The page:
Stormy Daniels and Her Lawyer Know How to Create a Scandal

A few weeks ago Kevin Drum wrote “A 21st Century Citizen’s Guide to Producing Great Scandals.” He made an excellent point that is often lost on those of us who wonder why explosive stories about Donald Trump are hot one day and gone the next.

At the risk of stating the obvious, it’s worth noting that “scandal” narratives don’t live or die depending on how bad the scandal is. They thrive when they generate lots of news coverage. And the way to generate lots of news coverage is to generate lots of news.

As I’ve watched the Stormy Daniels story unfold over the last couple of months, I’ve gone back to that insight from Kevin several times. She and her lawyer are demonstrating his point to perfection.

The truth is that when this story resurfaced on January 12 in the Wall Street Journal (after being teased by the same publication back in November just two days before the 2016 election), I didn’t pay much attention to it. Donald Trump had spent years regaling Howard Stern with tales of his sexual exploits and we all know that he bragged about the freedom he felt to engage in sexual assault. So what was the big news of this story? That he had an affair with a porn star? Or that he paid for her silence? None of that told us anything we didn’t already know about him.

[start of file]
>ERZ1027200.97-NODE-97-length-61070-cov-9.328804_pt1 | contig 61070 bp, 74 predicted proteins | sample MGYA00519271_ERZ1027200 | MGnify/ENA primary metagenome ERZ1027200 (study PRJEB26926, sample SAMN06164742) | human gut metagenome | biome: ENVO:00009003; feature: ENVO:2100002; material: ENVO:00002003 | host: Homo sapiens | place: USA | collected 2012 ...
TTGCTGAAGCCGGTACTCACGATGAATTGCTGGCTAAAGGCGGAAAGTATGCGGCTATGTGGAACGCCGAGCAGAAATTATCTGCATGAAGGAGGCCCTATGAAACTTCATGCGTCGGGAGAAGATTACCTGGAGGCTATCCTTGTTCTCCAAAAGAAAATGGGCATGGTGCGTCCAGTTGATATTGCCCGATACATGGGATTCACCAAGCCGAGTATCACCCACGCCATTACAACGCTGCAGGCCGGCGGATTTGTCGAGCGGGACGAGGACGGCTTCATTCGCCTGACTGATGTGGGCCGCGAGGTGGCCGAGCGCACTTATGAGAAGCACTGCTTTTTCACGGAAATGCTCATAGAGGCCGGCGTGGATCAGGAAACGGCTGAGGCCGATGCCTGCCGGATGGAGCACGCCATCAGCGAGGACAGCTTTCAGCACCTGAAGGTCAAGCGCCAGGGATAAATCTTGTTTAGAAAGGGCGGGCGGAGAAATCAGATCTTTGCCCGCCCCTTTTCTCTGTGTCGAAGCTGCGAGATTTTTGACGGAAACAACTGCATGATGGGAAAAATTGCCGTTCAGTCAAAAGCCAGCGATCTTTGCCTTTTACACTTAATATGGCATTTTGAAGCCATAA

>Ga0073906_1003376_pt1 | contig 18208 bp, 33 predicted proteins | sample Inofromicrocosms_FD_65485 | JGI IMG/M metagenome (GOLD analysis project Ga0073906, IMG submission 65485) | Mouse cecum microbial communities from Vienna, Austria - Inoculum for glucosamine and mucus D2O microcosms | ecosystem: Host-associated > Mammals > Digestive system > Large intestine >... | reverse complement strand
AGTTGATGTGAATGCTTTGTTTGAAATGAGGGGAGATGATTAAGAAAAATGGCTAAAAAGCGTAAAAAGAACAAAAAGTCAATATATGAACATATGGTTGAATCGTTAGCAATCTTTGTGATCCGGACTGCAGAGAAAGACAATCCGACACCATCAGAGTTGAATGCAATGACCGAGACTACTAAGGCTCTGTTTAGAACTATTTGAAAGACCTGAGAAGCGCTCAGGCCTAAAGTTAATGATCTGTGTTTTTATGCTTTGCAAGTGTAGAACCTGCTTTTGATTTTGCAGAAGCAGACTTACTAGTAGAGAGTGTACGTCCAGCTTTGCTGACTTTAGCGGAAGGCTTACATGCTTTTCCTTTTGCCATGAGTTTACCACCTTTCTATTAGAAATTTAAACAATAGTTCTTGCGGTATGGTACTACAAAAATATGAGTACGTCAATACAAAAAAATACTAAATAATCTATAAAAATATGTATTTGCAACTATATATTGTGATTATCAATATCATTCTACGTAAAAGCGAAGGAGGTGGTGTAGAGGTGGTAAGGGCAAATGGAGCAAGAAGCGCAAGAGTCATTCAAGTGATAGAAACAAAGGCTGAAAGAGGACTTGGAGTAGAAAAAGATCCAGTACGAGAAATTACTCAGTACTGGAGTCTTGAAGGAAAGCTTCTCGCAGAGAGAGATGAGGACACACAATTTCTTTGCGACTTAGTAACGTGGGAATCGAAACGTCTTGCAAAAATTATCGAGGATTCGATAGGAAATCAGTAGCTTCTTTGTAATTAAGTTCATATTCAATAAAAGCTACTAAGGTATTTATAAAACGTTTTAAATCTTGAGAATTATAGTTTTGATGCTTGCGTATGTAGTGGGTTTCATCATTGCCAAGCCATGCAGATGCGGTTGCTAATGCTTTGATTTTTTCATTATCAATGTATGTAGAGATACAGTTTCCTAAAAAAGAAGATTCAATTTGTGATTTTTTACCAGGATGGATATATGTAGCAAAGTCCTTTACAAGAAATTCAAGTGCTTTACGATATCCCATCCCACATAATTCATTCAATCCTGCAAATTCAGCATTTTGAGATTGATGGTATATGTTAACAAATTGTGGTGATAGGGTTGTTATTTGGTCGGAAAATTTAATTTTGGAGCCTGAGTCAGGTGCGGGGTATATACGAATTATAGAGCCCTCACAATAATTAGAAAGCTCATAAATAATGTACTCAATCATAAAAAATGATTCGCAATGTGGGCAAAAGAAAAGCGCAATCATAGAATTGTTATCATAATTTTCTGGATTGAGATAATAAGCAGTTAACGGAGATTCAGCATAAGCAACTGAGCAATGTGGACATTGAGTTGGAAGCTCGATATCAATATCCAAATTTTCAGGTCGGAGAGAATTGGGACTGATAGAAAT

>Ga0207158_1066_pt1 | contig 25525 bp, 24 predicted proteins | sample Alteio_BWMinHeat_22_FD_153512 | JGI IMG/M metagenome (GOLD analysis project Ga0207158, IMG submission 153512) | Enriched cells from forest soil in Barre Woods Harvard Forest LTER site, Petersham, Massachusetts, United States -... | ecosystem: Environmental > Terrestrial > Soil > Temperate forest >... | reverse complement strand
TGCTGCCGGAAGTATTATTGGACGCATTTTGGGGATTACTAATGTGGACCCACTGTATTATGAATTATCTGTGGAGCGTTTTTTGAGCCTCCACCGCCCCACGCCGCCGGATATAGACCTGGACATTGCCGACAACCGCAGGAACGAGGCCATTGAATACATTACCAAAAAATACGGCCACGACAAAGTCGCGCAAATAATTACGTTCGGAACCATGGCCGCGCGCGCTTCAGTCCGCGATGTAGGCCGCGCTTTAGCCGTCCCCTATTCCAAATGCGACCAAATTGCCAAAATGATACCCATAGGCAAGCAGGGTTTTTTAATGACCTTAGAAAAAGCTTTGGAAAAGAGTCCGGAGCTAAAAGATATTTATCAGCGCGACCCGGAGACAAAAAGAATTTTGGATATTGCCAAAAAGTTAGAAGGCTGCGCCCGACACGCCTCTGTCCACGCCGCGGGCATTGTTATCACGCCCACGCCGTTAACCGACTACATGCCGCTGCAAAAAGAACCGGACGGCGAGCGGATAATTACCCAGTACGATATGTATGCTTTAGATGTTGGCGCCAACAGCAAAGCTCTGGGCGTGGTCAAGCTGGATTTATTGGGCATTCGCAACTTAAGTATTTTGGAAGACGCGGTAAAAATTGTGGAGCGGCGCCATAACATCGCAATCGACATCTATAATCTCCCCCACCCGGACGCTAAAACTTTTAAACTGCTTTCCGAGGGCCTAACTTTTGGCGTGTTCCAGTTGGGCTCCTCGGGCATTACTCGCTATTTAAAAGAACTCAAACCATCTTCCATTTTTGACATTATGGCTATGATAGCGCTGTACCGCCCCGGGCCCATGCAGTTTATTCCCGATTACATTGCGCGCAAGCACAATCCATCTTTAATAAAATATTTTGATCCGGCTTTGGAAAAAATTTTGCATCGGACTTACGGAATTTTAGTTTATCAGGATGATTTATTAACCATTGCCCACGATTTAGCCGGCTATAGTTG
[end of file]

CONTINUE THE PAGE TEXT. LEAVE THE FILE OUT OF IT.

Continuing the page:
Yet here we are two months later and the scandal is still making headlines. I would suggest that is because Ms. Daniels and her lawyer have consistently pumped out new angles to generate coverage. The latest came today on “Morning Joe.”

Notice that Avenatti says that Daniels has been “physical threatened,” but he stays silent when asked who threatened her. He simply suggests that everyone tune in to watch the 60 Minutes interview, which will air on March 25. That, my friends, is how you generate coverage: tease and promise more to come.

I’m not suggesting that this story isn’t newsworthy. But it is helpful to note what has kept it alive when so many others that actually seemed more significant have died after a day or two. Avenatti is giving a master class on how to create a great scandal.

Nancy LeTourneau

Nancy LeTourneau is a contributing writer for the Washington Monthly.